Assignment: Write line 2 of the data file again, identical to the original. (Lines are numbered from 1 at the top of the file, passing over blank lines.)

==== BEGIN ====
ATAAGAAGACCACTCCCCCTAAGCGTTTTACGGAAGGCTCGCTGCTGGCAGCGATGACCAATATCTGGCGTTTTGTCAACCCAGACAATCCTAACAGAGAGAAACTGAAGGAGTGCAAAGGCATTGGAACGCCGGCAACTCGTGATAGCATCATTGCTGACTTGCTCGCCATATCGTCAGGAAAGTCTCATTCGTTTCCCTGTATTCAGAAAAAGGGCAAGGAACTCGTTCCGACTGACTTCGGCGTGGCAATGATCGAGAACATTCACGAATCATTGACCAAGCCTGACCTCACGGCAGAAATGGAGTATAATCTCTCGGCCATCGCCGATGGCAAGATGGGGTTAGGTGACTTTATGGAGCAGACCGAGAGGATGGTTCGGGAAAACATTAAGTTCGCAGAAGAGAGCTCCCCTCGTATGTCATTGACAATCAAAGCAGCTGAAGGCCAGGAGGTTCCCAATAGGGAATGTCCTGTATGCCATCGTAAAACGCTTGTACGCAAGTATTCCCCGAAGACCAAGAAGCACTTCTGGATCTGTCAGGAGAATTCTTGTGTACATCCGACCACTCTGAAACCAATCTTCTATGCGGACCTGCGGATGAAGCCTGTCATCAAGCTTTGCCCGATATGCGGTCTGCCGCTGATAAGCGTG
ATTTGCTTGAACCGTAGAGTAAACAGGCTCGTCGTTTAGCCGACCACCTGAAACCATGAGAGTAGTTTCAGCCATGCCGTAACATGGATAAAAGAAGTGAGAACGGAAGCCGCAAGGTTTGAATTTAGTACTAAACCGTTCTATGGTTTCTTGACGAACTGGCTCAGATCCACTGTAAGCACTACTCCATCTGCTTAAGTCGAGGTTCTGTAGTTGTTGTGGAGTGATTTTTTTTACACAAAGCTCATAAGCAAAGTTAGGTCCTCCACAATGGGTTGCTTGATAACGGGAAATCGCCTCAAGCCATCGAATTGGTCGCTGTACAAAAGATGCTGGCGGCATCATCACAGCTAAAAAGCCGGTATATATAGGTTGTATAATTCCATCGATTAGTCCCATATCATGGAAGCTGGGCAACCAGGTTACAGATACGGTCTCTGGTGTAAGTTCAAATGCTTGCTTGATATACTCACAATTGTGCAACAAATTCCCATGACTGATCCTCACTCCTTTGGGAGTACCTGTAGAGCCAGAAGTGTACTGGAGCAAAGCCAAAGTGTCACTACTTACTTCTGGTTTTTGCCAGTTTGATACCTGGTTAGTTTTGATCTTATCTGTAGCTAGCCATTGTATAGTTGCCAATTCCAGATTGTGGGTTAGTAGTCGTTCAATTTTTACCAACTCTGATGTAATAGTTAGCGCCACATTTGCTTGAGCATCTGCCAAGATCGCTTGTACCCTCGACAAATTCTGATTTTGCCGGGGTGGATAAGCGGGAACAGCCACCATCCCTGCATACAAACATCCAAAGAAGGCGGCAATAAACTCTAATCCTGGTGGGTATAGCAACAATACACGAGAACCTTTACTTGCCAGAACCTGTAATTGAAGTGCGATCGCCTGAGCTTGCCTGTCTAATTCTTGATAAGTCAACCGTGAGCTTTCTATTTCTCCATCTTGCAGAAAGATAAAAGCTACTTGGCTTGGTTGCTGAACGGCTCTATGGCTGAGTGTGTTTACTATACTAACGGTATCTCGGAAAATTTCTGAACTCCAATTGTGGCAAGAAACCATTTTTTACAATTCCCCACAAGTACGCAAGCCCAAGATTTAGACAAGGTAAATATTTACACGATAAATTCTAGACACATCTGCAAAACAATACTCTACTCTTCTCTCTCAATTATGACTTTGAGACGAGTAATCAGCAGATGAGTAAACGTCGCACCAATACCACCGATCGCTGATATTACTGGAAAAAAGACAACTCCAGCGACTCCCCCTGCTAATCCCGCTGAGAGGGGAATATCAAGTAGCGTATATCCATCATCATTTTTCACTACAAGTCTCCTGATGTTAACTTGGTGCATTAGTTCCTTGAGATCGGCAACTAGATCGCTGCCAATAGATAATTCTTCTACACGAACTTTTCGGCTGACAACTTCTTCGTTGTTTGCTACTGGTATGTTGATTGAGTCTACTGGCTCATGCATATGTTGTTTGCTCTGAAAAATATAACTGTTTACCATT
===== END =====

ATTTGCTTGAACCGTAGAGTAAACAGGCTCGTCGTTTAGCCGACCACCTGAAACCATGAGAGTAGTTTCAGCCATGCCGTAACATGGATAAAAGAAGTGAGAACGGAAGCCGCAAGGTTTGAATTTAGTACTAAACCGTTCTATGGTTTCTTGACGAACTGGCTCAGATCCACTGTAAGCACTACTCCATCTGCTTAAGTCGAGGTTCTGTAGTTGTTGTGGAGTGATTTTTTTTACACAAAGCTCATAAGCAAAGTTAGGTCCTCCACAATGGGTTGCTTGATAACGGGAAATCGCCTCAAGCCATCGAATTGGTCGCTGTACAAAAGATGCTGGCGGCATCATCACAGCTAAAAAGCCGGTATATATAGGTTGTATAATTCCATCGATTAGTCCCATATCATGGAAGCTGGGCAACCAGGTTACAGATACGGTCTCTGGTGTAAGTTCAAATGCTTGCTTGATATACTCACAATTGTGCAACAAATTCCCATGACTGATCCTCACTCCTTTGGGAGTACCTGTAGAGCCAGAAGTGTACTGGAGCAAAGCCAAAGTGTCACTACTTACTTCTGGTTTTTGCCAGTTTGATACCTGGTTAGTTTTGATCTTATCTGTAGCTAGCCATTGTATAGTTGCCAATTCCAGATTGTGGGTTAGTAGTCGTTCAATTTTTACCAACTCTGATGTAATAGTTAGCGCCACATTTGCTTGAGCATCTGCCAAGATCGCTTGTACCCTCGACAAATTCTGATTTTGCCGGGGTGGATAAGCGGGAACAGCCACCATCCCTGCATACAAACATCCAAAGAAGGCGGCAATAAACTCTAATCCTGGTGGGTATAGCAACAATACACGAGAACCTTTACTTGCCAGAACCTGTAATTGAAGTGCGATCGCCTGAGCTTGCCTGTCTAATTCTTGATAAGTCAACCGTGAGCTTTCTATTTCTCCATCTTGCAGAAAGATAAAAGCTACTTGGCTTGGTTGCTGAACGGCTCTATGGCTGAGTGTGTTTACTATACTAACGGTATCTCGGAAAATTTCTGAACTCCAATTGTGGCAAGAAACCATTTTTTACAATTCCCCACAAGTACGCAAGCCCAAGATTTAGACAAGGTAAATATTTACACGATAAATTCTAGACACATCTGCAAAACAATACTCTACTCTTCTCTCTCAATTATGACTTTGAGACGAGTAATCAGCAGATGAGTAAACGTCGCACCAATACCACCGATCGCTGATATTACTGGAAAAAAGACAACTCCAGCGACTCCCCCTGCTAATCCCGCTGAGAGGGGAATATCAAGTAGCGTATATCCATCATCATTTTTCACTACAAGTCTCCTGATGTTAACTTGGTGCATTAGTTCCTTGAGATCGGCAACTAGATCGCTGCCAATAGATAATTCTTCTACACGAACTTTTCGGCTGACAACTTCTTCGTTGTTTGCTACTGGTATGTTGATTGAGTCTACTGGCTCATGCATATGTTGTTTGCTCTGAAAAATATAACTGTTTACCATT